• Science and Social Studies



    The third grade study is designed to expand the students' concept of "leaders" in relationship to their communities. Students study people of diverse groups, their cultures, religions, traditions, and contributions to the community. Students compare aspects of familiar communities with those of other cultures and other times. They are introduced to problems that "leaders" and communities confront and how conflicts are resolved.

    Third graders discover how literature is integrated in the social studies discipline by reading about local, state, national, and global leaders (fictional and non-fictional). They investigate the contributions that these individuals have made to society. Students make connections between deeds leaders perform and the character traits each hero possesses such as courage, self-discipline, perseverance, integrity, respect, responsibility, kindness, and good judgment.

    Strands: Individual Development and Identity, Cultures and Diversity, Historical Perspectives, Geographic Relationships, Economics and Development, Global Connections, Technological Influences, Government and Active Citizenship


    Competency Goal 1 The learner will characterize qualities of good citizenship by identifying people who made a difference in the community and other social environments.


    1.01 Identify and demonstrate characteristics of responsible citizenship and explain how citizen participation can impact changes within a community.

    1.02 Recognize diverse local, state, and national leaders, past and present, who demonstrate responsible citizenship.

    1.03 Identify and explain the importance of civic responsibility, including but not limited to, obeying laws and voting.

    1.04 Explain the need for leaders in communities and describe their roles and responsibilities.

    1.05 Suggest responsible courses of action in given situations and assess the consequences of irresponsible behavior.

    1.06 Identify selected personalities associated with major holidays and cultural celebrations.

    Competency Goal 2 The learner will analyze the multiple roles that individuals perform in families, workplaces, and communities.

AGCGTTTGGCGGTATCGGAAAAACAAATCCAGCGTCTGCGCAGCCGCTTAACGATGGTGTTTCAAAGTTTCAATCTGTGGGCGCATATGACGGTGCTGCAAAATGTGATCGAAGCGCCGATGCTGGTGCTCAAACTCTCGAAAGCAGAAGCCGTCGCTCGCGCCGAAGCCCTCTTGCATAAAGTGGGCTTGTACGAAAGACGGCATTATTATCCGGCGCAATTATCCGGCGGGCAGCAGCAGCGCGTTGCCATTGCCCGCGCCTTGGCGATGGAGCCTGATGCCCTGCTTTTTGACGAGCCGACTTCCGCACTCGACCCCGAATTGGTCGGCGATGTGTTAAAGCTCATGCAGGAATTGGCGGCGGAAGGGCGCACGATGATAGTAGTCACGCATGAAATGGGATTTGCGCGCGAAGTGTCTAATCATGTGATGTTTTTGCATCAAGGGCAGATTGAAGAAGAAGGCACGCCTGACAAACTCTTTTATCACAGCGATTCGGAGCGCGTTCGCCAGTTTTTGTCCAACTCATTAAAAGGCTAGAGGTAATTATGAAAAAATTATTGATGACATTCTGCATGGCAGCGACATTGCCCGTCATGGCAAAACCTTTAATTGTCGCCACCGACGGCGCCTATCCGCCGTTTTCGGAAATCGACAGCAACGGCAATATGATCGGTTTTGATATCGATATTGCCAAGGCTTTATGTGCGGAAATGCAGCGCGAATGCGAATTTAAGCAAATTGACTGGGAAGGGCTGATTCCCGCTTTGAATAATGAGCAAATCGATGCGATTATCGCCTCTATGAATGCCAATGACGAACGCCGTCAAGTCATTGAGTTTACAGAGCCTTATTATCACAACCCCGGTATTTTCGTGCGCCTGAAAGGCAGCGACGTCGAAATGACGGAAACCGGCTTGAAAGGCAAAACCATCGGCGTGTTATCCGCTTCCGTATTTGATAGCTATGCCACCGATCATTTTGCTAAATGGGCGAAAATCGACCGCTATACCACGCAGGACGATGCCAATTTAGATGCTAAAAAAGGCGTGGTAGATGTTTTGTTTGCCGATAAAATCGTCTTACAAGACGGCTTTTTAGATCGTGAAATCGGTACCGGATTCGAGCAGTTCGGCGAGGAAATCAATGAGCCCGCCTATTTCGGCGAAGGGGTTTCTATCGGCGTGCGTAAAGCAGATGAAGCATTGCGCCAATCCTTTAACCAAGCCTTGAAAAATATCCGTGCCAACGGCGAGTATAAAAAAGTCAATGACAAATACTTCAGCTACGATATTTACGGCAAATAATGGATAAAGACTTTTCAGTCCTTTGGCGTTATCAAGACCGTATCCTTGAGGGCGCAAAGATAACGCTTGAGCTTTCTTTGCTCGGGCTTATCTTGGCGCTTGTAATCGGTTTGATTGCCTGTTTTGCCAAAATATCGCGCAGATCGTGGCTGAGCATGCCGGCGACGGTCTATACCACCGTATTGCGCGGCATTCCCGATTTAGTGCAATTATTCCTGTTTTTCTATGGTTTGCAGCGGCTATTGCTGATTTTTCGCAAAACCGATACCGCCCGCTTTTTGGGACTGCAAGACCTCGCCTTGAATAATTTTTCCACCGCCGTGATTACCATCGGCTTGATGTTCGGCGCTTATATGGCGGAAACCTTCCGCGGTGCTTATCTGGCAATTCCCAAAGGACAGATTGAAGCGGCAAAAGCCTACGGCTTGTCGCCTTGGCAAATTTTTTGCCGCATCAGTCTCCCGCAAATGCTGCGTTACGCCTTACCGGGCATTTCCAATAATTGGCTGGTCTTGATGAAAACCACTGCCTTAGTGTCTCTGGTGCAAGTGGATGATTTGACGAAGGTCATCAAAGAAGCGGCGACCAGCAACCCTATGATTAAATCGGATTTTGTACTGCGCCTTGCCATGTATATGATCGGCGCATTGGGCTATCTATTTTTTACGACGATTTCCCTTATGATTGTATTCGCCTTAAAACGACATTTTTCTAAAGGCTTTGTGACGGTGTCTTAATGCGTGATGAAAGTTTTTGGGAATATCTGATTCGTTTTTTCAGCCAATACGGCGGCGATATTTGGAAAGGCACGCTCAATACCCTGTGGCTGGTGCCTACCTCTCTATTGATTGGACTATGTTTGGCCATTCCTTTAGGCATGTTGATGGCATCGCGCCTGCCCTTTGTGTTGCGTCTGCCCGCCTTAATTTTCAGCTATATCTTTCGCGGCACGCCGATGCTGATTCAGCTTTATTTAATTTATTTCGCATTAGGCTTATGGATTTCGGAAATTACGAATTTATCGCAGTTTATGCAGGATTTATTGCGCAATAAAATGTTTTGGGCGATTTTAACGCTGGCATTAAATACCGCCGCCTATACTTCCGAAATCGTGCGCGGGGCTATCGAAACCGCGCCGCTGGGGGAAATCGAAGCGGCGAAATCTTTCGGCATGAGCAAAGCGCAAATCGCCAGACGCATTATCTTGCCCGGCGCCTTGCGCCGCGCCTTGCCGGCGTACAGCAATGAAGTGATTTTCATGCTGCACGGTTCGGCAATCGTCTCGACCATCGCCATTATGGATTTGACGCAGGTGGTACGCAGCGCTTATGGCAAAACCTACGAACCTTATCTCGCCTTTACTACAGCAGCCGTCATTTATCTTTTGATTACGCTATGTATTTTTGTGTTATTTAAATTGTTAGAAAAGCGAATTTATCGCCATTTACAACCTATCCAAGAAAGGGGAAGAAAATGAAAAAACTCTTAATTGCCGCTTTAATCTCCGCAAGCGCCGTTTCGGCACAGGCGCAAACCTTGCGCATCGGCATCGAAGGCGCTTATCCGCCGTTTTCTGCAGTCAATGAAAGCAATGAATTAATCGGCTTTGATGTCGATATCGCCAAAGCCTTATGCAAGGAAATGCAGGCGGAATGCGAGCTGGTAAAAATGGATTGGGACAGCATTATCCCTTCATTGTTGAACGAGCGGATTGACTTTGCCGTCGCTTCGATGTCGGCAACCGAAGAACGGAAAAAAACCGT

2.01 Distinguish and compare economic and social roles of children and adults in the local community to selected communities around the world.

    2.02 Analyze similarities and differences among families in different times and in different places.

    2.03 Describe similarities and differences among communities in different times and in different places.

    Competency Goal 3 The learner will examine how individuals can initiate change in families, neighborhoods, and communities.


    3.01 Analyze changes, which have occurred in communities past and present.

    3.02 Describe how individuals, events, and ideas change over time.

    3.03 Compare and contrast the family structure and the roles of its members over time.

    Competency Goal 4 The learner will explain geographic concepts and the relationship between people and geography in real life situations.


    4.01 Distinguish between various types of maps and globes.

    4.02 Use appropriate source maps to locate communities.

    4.03 Use geographic terminology to describe and explain variations in the physical environment as communities.

    4.04 Compare how people in different communities adapt to or modify the physical environment to meet their needs.


    Competency Goal 5 The learner will apply basic economic principles to the study of communities.


    5.01 Define and identify examples of scarcity.

    5.02 Explain the impact of scarcity on the production, distribution, and consumption of goods and services.

    5.03 Apply concepts of specialization and division of labor to the local community.

    5.04 Compare and contrast the division of labor in local and global communities.

    5.05 Distinguish and analyze the economic resources within communities.

    5.06 Recognize and explain reasons for economic interdependence of communities.

    5.07 Identify historic figures and leaders who have influenced the economies of communities and evaluate the effectiveness of their contributions.

    Competency Goal 6 The learner will recognize how technology is used at home, school, and in the community.